Figure 1: Consequences of Pregabalin (Lyrica) abuse among health care provider, Southern region, Saudi Arabia 2017.

Discussion

Of interest for the present study is the prevalence of pregabalin abuse among HCPs and to correlate the findings with different demographic data. Our study showed the utilization rate was 11.6%, non-prescribed among 48.9% of pregabalin users and the prevalence of pregabalin abuse among the studied sample was 0.06%. We did not find in literature similar or different findings to compare it with our results. Thus, this is the first study estimate the prevalence of pregabalin abuse among HCPs. Furthermore, we compared our results with other studies that examined the substances abuse among HCPs other than pregabalin, in addition to the studies that measure the risk factors leading to the addictive behaviors of pregabalin in general population. In general population surveys, the prevalence of pregabalin abuse found to be vary among the studies; 12.1%,[11] 8.5%,[25] 4.5%, [26] and 0.8%;[27] this variation could be due to different screening tools.

The second goal of the study to correlate the findings with different demographic data. Our findings showed that 61.9% of abusers were males, which concur with previous studies [12,16,18,24,28]. About half (52%) of the participants were young (less than 30-year-old) with statistically significant difference (p=0.030) which similar to those reported in literature [15,24,29].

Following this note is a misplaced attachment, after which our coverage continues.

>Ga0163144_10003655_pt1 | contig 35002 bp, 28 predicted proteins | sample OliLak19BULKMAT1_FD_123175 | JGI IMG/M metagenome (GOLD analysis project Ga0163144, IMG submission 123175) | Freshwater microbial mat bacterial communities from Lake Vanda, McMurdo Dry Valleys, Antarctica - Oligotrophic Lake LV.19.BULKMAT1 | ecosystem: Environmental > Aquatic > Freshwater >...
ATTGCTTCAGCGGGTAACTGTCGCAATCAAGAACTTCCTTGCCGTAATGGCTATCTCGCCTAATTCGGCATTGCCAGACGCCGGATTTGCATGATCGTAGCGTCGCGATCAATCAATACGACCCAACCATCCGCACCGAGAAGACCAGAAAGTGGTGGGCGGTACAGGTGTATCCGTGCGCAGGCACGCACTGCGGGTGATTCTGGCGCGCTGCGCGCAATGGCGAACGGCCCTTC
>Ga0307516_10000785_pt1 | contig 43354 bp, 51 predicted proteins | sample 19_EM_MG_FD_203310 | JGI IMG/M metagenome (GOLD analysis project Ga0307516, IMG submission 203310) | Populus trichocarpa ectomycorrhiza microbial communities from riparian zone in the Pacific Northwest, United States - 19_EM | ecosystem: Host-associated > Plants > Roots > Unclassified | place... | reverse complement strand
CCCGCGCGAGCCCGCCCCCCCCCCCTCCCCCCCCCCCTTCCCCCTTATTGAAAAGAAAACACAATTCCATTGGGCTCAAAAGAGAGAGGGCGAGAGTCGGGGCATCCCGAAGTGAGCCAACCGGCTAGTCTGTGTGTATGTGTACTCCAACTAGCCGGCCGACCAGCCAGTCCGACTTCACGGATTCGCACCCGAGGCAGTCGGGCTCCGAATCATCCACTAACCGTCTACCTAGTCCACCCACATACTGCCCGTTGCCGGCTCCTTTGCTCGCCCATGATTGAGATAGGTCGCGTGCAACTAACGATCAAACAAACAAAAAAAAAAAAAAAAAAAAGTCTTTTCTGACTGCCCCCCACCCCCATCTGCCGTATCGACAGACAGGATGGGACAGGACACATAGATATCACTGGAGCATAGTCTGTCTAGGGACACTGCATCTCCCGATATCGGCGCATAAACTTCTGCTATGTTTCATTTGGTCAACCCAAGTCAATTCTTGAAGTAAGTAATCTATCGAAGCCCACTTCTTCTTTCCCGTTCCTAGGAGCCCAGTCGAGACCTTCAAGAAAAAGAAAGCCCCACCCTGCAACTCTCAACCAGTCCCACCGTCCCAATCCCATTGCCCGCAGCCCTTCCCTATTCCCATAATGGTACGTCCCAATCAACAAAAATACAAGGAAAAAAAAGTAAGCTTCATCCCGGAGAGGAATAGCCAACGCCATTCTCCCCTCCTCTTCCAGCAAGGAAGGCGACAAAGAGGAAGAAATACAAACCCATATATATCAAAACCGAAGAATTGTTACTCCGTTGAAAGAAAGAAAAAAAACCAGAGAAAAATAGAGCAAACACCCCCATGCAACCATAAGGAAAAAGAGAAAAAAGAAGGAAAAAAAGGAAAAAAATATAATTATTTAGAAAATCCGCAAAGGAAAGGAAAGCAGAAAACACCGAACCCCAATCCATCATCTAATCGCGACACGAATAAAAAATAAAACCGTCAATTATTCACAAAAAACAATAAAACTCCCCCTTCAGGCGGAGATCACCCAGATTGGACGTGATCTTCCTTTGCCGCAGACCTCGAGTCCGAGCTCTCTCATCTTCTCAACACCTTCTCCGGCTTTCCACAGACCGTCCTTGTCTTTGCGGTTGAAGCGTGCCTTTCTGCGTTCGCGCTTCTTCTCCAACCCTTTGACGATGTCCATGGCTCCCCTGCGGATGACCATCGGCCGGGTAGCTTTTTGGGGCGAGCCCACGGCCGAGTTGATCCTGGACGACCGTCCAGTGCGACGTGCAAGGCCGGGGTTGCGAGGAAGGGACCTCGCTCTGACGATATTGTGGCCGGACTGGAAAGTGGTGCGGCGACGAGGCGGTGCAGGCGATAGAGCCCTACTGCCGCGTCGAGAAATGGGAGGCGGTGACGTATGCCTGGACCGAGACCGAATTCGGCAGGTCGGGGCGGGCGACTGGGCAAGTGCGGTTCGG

Our results revealed 57.1% (p=0.049) of abusers were at the paramedical team, 28.6% physicians, 14.3% nurses, and no pharmacists of the studied sample abusing pregabalin. Studies in the United States have shown that 10% – 15% of HCPs will misuse substances during their lifetime.[18,30,31] Trinkoff A et al, 1998, studied the prevalence of past-year substance use for all substances among 4438 of the US registered nurse and it was 32% [32].